Golf - Australia's Ormsby leads by a stroke in Delhi

Australian Wade Ormsby capitalised on Lam Chih Bing's spectacular meltdown during the closing holes to take a one-stroke lead into Sunday's final round of the Panasonic Open India.

Reuters
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Wade Ormsby of Australia (AFP)

A relieved Ormsby, who has led from the first round, birdied his last hole for a third-round two-over-par 74 as Singapore's Lam hit four bogeys in his last five holes on another windy day at the Delhi Golf Course.

"It was definitely a sign of relief when I birdied that hole. My putter was frustrating me a bit and it was overall a tough day," Ormsby, 33, told the Asian tour.

"I started fantastic but my putter was a bit dry today and I hope to get it going again tomorrow."

Ormsby started with a birdie in his opening hole but his game fell apart as he made four bogeys to make the turn on 39. He found his touch back on the back nine, carding eight pars before the birdie on the last.

"The pressure's always mounting, that's golf. It's just how you deal with it," he said. "I just wasn't making the putts. But you just got to keep going on this golf course and see where you finish."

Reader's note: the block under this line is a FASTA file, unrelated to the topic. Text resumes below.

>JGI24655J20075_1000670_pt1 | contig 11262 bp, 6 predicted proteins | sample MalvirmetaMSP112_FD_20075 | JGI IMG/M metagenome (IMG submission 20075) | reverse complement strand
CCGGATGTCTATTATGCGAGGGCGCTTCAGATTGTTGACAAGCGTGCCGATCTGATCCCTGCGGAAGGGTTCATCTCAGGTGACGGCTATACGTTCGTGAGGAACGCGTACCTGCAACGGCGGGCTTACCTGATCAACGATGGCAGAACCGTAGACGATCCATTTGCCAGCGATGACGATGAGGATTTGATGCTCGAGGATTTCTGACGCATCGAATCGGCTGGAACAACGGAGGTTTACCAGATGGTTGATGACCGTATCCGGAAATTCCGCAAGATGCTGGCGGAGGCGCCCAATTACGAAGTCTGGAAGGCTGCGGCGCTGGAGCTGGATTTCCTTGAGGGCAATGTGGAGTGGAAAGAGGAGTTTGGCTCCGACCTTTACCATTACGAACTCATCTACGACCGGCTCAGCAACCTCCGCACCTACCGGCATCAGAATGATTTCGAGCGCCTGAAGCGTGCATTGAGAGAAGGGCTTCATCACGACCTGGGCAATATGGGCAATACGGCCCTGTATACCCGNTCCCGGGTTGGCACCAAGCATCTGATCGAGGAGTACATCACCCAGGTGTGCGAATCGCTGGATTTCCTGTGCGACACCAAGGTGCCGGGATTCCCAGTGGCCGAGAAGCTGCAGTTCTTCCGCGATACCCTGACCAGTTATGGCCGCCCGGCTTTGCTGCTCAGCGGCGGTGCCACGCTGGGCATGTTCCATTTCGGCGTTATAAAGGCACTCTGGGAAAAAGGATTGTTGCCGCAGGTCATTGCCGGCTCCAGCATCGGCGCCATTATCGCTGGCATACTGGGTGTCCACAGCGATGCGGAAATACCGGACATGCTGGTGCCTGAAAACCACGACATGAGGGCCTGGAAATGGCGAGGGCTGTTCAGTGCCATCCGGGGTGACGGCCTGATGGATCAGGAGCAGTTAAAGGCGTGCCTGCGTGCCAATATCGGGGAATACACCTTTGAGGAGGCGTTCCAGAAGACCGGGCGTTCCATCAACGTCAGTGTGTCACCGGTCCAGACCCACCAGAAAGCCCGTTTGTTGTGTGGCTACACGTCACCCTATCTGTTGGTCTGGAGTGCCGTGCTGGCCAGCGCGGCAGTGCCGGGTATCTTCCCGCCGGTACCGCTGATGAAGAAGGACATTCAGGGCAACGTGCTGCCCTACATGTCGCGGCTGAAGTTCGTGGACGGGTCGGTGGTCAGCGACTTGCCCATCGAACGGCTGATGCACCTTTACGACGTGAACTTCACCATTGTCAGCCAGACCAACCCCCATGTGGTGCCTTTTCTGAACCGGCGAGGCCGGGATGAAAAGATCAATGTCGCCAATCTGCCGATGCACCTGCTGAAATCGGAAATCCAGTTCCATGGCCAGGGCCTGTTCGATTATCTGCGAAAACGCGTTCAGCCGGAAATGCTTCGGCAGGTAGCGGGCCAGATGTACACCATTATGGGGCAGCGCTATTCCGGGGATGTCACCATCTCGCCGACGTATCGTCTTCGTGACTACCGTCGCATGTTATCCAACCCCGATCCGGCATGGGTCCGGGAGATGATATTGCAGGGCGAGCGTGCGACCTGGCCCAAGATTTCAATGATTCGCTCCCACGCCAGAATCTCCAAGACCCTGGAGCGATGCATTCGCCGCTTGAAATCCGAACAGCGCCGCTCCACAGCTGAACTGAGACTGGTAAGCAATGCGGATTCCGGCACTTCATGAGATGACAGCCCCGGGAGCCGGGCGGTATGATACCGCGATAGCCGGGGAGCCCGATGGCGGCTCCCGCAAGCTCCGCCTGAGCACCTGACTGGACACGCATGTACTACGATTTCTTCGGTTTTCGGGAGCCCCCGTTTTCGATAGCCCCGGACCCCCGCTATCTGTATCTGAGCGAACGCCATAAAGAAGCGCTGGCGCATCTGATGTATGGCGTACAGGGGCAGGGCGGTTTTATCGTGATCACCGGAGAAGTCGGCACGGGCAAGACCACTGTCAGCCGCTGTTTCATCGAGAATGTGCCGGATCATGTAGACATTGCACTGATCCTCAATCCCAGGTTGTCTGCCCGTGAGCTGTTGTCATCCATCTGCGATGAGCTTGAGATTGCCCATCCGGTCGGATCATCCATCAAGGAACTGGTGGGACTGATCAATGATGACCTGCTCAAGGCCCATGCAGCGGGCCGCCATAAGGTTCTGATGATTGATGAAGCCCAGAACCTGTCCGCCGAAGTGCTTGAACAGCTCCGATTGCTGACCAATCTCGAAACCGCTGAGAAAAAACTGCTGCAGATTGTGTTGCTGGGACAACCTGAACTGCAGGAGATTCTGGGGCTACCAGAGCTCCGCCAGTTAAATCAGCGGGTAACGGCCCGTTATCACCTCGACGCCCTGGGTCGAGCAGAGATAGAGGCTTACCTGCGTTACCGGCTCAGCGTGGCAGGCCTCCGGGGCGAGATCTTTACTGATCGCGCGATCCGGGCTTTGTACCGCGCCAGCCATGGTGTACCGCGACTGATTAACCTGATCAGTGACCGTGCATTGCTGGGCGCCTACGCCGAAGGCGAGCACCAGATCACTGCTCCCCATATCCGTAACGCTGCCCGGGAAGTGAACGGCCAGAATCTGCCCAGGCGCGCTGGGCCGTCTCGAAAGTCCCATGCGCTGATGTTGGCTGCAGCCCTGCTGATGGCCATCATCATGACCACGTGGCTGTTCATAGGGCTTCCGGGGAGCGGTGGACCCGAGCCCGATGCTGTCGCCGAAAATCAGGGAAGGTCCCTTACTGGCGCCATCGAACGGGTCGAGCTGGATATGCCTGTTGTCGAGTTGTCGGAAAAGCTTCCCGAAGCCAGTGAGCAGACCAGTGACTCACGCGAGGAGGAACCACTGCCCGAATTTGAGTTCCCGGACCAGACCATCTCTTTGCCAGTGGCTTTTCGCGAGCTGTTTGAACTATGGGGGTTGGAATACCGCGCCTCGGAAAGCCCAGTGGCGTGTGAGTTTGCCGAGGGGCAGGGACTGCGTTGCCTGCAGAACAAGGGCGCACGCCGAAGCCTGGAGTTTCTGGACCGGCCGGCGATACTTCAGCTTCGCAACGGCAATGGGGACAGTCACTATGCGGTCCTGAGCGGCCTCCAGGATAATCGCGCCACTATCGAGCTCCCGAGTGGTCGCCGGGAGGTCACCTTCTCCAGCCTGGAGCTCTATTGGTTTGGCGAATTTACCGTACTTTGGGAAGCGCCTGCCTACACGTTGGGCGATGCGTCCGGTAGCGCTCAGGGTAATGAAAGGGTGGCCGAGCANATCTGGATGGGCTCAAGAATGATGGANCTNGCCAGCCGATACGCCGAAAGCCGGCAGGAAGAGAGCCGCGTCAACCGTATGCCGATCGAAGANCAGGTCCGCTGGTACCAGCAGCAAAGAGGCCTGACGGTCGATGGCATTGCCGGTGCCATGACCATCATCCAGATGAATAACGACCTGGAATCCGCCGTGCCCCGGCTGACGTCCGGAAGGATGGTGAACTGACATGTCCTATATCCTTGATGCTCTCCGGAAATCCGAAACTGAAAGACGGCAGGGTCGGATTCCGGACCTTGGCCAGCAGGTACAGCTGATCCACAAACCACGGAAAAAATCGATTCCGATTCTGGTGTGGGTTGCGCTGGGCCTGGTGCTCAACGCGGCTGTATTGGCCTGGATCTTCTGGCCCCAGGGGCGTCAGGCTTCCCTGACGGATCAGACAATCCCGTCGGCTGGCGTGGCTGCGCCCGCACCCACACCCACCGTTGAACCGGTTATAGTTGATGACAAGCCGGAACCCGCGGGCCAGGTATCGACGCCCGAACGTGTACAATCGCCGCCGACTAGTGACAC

India's Shiv Kapur (72) and Thailand's Boonchu Ruangkit (73), who is looking to become the oldest winner on the Asian Tour at 56, were tied third, three shots behind the leader.

Lam, who lost his Asian Tour card last year, had opened up a four-shot advantage after his birdie on the 11th hole before his game fell apart.

"I'm not going to dwell on what has happened in the last few holes. More importantly, I'm still in it and I look forward to tomorrow," Lam said.

"I definitely had some positives that I could take out of today and I need to work on my finishing as it hasn't been that great. I like the position where I'm in.

"Even though I missed a few putts coming in, the strokes were solid. It's probably more a misread than anything else."

Thai veteran Boonchu was already feeling the strain of three rounds under difficult conditions on the course.

"I need to go back and allow my body to recover before I go back and play my last 18 holes. It'll be nice if an old man like me gets a win tomorrow," he said.

"Course conditions have been tough the last three days and whoever wins tomorrow is definitely a deserving winner."

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